Fertilizer Trees

No, fertilizer as we normally think of it doesn’t grow on trees! But agroforesters and other agriculturalists are using this term for any tree that helps improve the quality of soil. One great example is the Apple ring acacia (Faidherbia albida).

The Apple ring acacia is an unusual tropical nitrogen-fixing tree in that it drops its leaves in the rainy season thus adding some fertility to the soil underneath. It then leafs back out in the dry season. That would sort of be like our temperate trees losing their leaves in the summer and leafing out in the winter!

We have publicized this tree at ECHO (see EDN #107) and encourage planting it as part of a farmer’s strategy to keep land productive in a sustainable way.

ECHO intern alumni, Noah and Katie, have these trees on their site in Senegal and have some more information for us:


Apple Ring Acacia in Senegal
photo by Noah Elhardt

March 30th, 2015 — Faidherbia albida, or Apple ring acacia. This deep-rooted Sahelian tree is famous for leafing out in the dry season and dropping its leaves in the wet season, unlike the vast majority of trees which do the opposite. (In fact, the term “reverse leaf phenology” is most often associated with this species.) This trait has saved this tree from the fate of most Sahelian trees. Its value to farmers is at least threefold: 1) The plentiful and tasty seed pods and foliage provide valuable forage to livestock during the long dry season. 2) Livestock, attracted by these treats and by the shade created by the dry-season foliage, spend a lot of time underneath these trees, fertilizing the field as they do. 3) The nitrogen-rich leaves, dropped just at the start of the rainy season, provide another source of organic inputs for the crops grown underneath.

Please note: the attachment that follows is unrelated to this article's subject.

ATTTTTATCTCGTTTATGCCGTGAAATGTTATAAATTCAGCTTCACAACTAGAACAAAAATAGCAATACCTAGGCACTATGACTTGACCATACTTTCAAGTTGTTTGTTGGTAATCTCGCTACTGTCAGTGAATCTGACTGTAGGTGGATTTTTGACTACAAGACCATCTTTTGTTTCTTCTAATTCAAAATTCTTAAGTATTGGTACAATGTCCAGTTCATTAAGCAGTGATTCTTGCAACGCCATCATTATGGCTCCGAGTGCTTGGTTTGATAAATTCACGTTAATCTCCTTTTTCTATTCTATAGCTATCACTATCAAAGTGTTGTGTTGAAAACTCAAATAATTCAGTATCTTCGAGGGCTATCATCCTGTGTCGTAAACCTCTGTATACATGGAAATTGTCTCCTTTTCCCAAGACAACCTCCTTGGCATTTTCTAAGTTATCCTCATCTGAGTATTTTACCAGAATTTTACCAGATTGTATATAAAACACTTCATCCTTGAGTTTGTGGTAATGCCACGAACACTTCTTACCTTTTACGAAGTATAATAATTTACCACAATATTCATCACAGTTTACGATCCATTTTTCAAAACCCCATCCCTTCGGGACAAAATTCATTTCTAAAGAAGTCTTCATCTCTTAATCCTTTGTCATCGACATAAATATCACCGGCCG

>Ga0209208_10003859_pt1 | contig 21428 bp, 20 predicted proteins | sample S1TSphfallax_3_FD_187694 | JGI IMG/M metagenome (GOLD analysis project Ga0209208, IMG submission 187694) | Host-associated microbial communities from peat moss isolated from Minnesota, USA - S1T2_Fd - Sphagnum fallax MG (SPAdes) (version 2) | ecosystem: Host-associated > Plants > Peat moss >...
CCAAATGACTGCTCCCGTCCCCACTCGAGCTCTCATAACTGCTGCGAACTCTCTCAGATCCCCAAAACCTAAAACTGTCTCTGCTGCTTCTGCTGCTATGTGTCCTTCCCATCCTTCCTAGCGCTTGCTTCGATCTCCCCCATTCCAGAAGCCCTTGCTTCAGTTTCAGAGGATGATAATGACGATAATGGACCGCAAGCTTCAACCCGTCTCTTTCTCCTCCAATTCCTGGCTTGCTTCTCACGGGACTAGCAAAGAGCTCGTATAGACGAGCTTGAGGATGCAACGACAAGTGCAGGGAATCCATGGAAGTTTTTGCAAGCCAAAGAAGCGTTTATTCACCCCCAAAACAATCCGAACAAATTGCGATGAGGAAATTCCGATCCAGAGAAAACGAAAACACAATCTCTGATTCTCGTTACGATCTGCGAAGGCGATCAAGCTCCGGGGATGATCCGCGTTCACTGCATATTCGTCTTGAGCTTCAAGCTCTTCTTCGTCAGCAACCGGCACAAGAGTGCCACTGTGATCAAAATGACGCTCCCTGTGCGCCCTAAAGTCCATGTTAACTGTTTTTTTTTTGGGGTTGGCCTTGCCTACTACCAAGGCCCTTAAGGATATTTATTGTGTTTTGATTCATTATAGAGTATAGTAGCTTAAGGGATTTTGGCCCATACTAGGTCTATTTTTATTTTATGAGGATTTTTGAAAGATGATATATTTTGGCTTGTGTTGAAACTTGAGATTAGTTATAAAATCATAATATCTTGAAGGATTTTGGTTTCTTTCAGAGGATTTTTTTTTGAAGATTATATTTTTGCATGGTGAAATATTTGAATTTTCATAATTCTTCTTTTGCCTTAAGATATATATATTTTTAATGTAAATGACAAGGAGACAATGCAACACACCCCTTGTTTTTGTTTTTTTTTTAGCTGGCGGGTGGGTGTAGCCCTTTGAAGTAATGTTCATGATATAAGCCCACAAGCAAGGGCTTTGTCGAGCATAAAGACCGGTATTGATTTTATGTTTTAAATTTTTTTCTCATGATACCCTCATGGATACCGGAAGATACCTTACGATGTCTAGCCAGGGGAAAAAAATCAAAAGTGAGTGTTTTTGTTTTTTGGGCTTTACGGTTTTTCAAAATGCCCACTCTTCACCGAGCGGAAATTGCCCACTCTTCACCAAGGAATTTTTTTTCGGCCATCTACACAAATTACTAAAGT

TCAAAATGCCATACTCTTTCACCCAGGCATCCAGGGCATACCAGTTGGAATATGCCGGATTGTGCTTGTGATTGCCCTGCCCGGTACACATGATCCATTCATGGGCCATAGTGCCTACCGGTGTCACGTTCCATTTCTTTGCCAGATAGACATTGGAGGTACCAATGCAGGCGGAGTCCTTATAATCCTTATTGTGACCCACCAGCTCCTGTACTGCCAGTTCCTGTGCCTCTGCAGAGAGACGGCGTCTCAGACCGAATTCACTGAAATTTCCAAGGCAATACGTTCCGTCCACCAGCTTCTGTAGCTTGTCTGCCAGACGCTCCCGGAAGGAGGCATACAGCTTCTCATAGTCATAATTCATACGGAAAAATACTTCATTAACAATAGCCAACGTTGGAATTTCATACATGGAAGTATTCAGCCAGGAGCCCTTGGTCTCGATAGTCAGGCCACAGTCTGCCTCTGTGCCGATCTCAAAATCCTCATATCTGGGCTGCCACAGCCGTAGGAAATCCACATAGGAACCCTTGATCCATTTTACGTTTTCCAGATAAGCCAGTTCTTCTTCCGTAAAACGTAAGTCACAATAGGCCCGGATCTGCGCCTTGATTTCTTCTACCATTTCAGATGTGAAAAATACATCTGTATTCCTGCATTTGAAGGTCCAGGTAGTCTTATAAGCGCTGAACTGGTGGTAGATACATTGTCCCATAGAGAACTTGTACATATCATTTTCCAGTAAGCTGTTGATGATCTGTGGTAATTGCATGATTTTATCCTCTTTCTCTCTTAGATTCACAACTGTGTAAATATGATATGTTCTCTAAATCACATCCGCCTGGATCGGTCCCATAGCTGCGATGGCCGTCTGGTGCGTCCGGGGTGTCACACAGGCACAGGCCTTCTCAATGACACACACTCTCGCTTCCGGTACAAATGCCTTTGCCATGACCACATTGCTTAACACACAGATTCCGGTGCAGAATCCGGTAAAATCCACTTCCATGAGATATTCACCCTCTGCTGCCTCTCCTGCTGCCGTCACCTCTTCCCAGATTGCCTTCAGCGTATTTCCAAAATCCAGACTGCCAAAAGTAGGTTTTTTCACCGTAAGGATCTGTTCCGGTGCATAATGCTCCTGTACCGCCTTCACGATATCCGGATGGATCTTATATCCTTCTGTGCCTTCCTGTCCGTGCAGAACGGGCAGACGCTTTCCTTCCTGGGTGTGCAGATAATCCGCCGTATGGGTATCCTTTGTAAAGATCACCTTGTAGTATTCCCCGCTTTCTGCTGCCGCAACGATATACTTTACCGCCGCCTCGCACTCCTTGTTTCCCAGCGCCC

This tree, near the farm where I work, is providing shade for cattle, sheep AND goats. 3 months to go till rainy season!

Apple Ring Acacia in Senegal's rainy season
photo by Noah Elhardt

Nov. 7th, 2015 — We’re back in lovely green Senegal! Remember that picture I posted a few months ago of an Apple ring acacia (Faidherbia albida) providing shade for livestock in the dry season? Here is the same species in the wet season.

photo by Noah Elhardt

May 31, 2017 — Faidherbia albida: the Giving Tree. Shade when you need it, none when you don’t. Forage to feed your animals in the dry season or, when you want to keep them out of your garden, thorny branches to build a fence with. This farmer is fencing in his mango trees at the beginning of fruiting season.

Faidherbia at ECHO
ECHO Apple ring acacia understory

At ECHO these trees are growing  where they are highlighted on our public tour as one of the sustainable practices we are “echoing” out to our global network.

Fertilizer Trees!

Apple Ring Acacia at ECHO
Apple ring acacia at ECHO

The 2015 ECHO Annual Conference

Full title “ECHO International Agriculture Conference 2015”. Last week (Nov. 17th to 19th) was the 22nd annual conference. Over 200 delegates listened to plenary speakers, attended workshops and got to know each other. Many have been to a number of conferences and so it feels a bit like a family reunion!

It is the only time during the year that we here in Florida are able to be in the same room with so many people in our global network. I’d like to tell you about one of those people.

Roy and his family have served in the Democratic Republic of Congo (formerly Zaire) and the Central African Republic for almost 40 years. In their mission work they assist local partners in meeting the physical, emotional, and spiritual needs of rural communities He has planted thousands of trees and has been through several coups and evacuations.